sell second-hand goods, to deal in 
second-hand goods, to be a broker 
Brocanteu-r, se, s.m.f. broker, fumi- 
tui-e-broker, dealer in second-hand 
goods ; barterer, swapper 

Brocard, s.m. taunt, scoff, jeer, rail- 
lery; lampoon, satire; (hunt.) V. Bro- 
quart [to jeer ; to lampoon 

Brocarder, v.a. to taunt, to scoff at, 

Brocardeu-r, se, s.m.f. taunter, scof- 
fer, jeerer ; lampooner 

Brocart, s.^n. brocade ; (hunt.) V. Bro- 
quart [brocatelli marble, brocatel 

Brocatelle, s.f. (stuff) brocatelle ; (min.) 

Brochage, s.m. (of a book) sewing ahd 
putting in a paper cover ; (of a stuff) 

Brochant, part, of Brocher; (her.) 
passing (over). — sur le tout, (her.) over 
all ; (fig.) overtopping all, conspicuous 
among the rest, though last not least ; 
besides, to boot, into the bargain 

Broche, s.f. brooch; spit; knitting- 
needle ; pin ; peg ; spike ; nail ; rod, 
stick ; herring-stick ; skewer; (spinning) 
spindle ; (of a icild boar) tusk ; (of a 
deer) broach ; (com.) bill of small 
amount (below 100 francs) 

Brocli6, e, part, of Brocher; (of a 
book) sewed, in paper cover 

Brocll6, s.m. figured stuff; figured silk 
ribbon ; figured shawl 

Brocll^e, s.f. spitful ; rodful, stickful 

Brocher, v.a. (stuffs) to figure ; (linen) 
to emboss ; (a book) to sew and put in 
a paper cover ; to peg ; to nail ; to drive 
(7iails) in ; to give a slight dressing to 
(vine), to touch up ; (fig.) to hurry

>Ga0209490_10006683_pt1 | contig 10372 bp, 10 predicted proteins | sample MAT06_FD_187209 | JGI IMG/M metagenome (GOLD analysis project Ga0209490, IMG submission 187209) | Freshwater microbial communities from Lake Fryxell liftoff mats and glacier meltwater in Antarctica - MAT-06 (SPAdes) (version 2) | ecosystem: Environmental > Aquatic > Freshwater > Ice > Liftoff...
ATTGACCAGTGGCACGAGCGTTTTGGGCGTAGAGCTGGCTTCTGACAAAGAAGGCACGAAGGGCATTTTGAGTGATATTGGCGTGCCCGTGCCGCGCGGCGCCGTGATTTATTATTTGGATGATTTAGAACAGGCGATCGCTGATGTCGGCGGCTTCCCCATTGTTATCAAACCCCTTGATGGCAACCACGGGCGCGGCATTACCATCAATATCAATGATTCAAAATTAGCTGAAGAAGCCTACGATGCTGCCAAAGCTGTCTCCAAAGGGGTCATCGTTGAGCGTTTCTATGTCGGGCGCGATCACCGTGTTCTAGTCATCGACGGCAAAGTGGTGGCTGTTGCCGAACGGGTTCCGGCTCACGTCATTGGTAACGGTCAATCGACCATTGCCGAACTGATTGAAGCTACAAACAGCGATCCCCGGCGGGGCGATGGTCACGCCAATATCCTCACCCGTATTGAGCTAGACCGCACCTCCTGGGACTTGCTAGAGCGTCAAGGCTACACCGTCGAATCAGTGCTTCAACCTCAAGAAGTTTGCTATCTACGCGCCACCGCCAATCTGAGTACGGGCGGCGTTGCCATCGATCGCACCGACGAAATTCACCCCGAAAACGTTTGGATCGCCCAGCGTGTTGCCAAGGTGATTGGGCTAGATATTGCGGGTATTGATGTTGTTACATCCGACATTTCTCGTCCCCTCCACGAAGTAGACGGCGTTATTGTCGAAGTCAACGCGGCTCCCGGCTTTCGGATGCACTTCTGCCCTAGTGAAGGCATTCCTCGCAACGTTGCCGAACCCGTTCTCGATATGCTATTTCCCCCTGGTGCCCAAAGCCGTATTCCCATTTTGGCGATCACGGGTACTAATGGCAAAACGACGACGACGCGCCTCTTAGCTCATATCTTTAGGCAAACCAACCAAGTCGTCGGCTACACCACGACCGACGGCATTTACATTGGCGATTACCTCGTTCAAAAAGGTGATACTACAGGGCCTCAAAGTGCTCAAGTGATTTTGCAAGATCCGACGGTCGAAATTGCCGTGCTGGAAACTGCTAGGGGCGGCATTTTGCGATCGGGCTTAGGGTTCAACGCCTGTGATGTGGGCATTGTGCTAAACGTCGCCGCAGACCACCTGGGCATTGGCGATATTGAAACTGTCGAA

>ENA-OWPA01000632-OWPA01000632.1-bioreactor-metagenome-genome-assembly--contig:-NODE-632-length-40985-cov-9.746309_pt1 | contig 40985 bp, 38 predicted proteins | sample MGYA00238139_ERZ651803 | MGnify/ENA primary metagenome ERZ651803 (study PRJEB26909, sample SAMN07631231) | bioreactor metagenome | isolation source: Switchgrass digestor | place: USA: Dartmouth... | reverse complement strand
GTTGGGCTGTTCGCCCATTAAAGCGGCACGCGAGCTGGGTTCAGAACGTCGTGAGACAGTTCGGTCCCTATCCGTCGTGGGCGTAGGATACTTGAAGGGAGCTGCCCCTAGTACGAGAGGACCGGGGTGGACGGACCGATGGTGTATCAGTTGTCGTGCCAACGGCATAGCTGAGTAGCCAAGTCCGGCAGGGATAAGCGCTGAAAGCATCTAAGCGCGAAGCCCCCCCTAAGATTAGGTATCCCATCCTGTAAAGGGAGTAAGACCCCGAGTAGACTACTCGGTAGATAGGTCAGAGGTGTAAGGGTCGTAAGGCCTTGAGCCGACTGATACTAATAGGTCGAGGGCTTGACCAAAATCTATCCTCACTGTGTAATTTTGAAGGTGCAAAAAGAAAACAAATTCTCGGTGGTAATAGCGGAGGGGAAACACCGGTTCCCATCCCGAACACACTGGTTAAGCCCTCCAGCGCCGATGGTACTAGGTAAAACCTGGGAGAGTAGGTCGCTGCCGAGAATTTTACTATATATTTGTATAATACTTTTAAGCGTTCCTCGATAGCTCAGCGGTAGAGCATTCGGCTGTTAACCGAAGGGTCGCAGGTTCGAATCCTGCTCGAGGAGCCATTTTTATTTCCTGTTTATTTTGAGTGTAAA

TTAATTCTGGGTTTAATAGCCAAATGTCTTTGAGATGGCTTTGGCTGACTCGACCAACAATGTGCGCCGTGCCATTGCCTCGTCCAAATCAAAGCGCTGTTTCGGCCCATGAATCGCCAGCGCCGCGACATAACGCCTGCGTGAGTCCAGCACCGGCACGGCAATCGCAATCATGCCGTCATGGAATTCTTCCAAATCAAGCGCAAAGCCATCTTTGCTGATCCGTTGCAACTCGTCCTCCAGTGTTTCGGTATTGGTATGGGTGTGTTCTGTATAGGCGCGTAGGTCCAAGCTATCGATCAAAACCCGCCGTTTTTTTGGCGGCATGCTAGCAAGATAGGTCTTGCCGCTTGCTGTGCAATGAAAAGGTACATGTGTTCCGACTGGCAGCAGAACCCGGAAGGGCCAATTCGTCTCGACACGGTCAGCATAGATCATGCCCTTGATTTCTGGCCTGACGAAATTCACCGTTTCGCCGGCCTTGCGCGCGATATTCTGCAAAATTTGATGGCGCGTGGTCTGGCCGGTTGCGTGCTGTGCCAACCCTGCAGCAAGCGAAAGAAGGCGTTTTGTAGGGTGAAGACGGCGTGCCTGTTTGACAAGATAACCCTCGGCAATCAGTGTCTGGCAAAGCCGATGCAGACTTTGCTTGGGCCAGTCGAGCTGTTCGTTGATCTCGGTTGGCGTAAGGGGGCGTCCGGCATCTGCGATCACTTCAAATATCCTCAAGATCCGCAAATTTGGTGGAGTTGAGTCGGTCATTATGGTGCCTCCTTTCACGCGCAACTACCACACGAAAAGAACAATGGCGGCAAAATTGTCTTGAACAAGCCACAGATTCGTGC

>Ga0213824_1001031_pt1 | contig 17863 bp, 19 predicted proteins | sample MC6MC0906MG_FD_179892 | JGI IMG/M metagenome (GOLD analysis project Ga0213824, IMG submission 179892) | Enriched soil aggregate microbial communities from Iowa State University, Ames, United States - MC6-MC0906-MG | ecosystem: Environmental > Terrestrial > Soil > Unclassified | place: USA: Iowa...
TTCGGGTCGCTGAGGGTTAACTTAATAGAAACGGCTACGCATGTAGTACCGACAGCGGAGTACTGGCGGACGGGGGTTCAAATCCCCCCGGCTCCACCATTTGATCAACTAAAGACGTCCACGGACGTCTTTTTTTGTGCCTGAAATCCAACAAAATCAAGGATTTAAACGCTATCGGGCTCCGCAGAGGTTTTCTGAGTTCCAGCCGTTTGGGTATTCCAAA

through or af^r, to despatch ; to scamp; 
— v.n. (hort.) to shoot, to grow 

Brochet, s.m. (fish) pike 

Broclieter, v.a. to skewer ; to pin ; to 
peg [pike, pickerel 

Brocheton, s.m, (fish) young or small 

Brochette, s.f. skewer; (dish) brochette; 
stick (for feeding birds) ; (tech.) pin; (of 
orders of knighthood) string, file, row. 
A la —, (cook.) skewered. Elever a la 
— , to bring up (a bird) by hand ; (fig.) 
to bring up daintily [figure-weaver 

Brocbeu-r, se, s.m.f. book-sewer; 

Broclioir, s.j/i. (farrier's) shoeing- 

Brochure, s.f. sewing; book-sewer's 
trade ; pamphlet ; tract ; (on stuffs) 
figures, ornaments ; (on linen) emboss- 
ment [sprout 

Brocoli, s.m. (bot.) broccoli; cabbage- 

Brodequin, s.m. lace-boot, half-boot, 
boot ; buskin ; sock, comedy ; — s, pi. 
(instr. of torture) boots ; (fam.) red feet 
(after a hot foot-bath) 

Broder, v.a.n. to embroider, to work ; 
(fig.) to adorn, to embellish, to over- 
draw, to amplify 

Broderie, «./. embroidery; (fig.) orna- 
ment, embellishment, amplification ; 
(need.) work ; (hort.) border 

Brodeu-r, se, s.m.f. embroiderer; em- 
broideress ; (fig.) embellisher ; — s.f. 
(_ mecanique) embroideriug-machine 

Brogue, s.f. brogue (xhoe) 

Broie, s./. F. Brisoir 

Broiement, s.m. pounding ; grinding ; 
crushing; breaking 

Broxnate, s.m. (chem.) bromate 

Brome, s.m. (chem.) bromine ; (bot.) 

Broxner, v.a. to bromize [brome-grass 

Bromhydrate, s.m. (chem.) hydro- 
bromate [bromic 

Bromhydrique, adj. (chem.) hydro- 

Broxnique, adj. (chem.) bromic 


Bromure, s.m. (chem.) bromide 
Broxnurer, v.a. to bromidize 
Biroxichade, s.f, Broxichexnent, s.m. 

stumble, trip, stumbling, tripping 

Broncher, v.n. to stumble ; to trip ; to 

flinch ; to falter ; to hesitate ; to fail ; 

to err ; to do wrong ; to stir [tubes 

Bronches, bronchiae, bronchial 

Bronchial, e, Broxichique, adj. 

(anat.) bronchial 
Bronchite, »./. (med.) bronchitis 
tBroxichoc^le, s.f. (med.) bronchocele 
^Broncho-phoxiie, -toinie. V. p. 3, 
Broxizage, s.m. bronzing [§ 1 

Broxize, s.m. bronze; bronze work; 
bronze figure ; bronze medal ; cannon ; 
bell, bells ; bronze colour or paint ; 
(fig.) iron, steel, flint ; impudence, 
brass. — jaune, bronze powder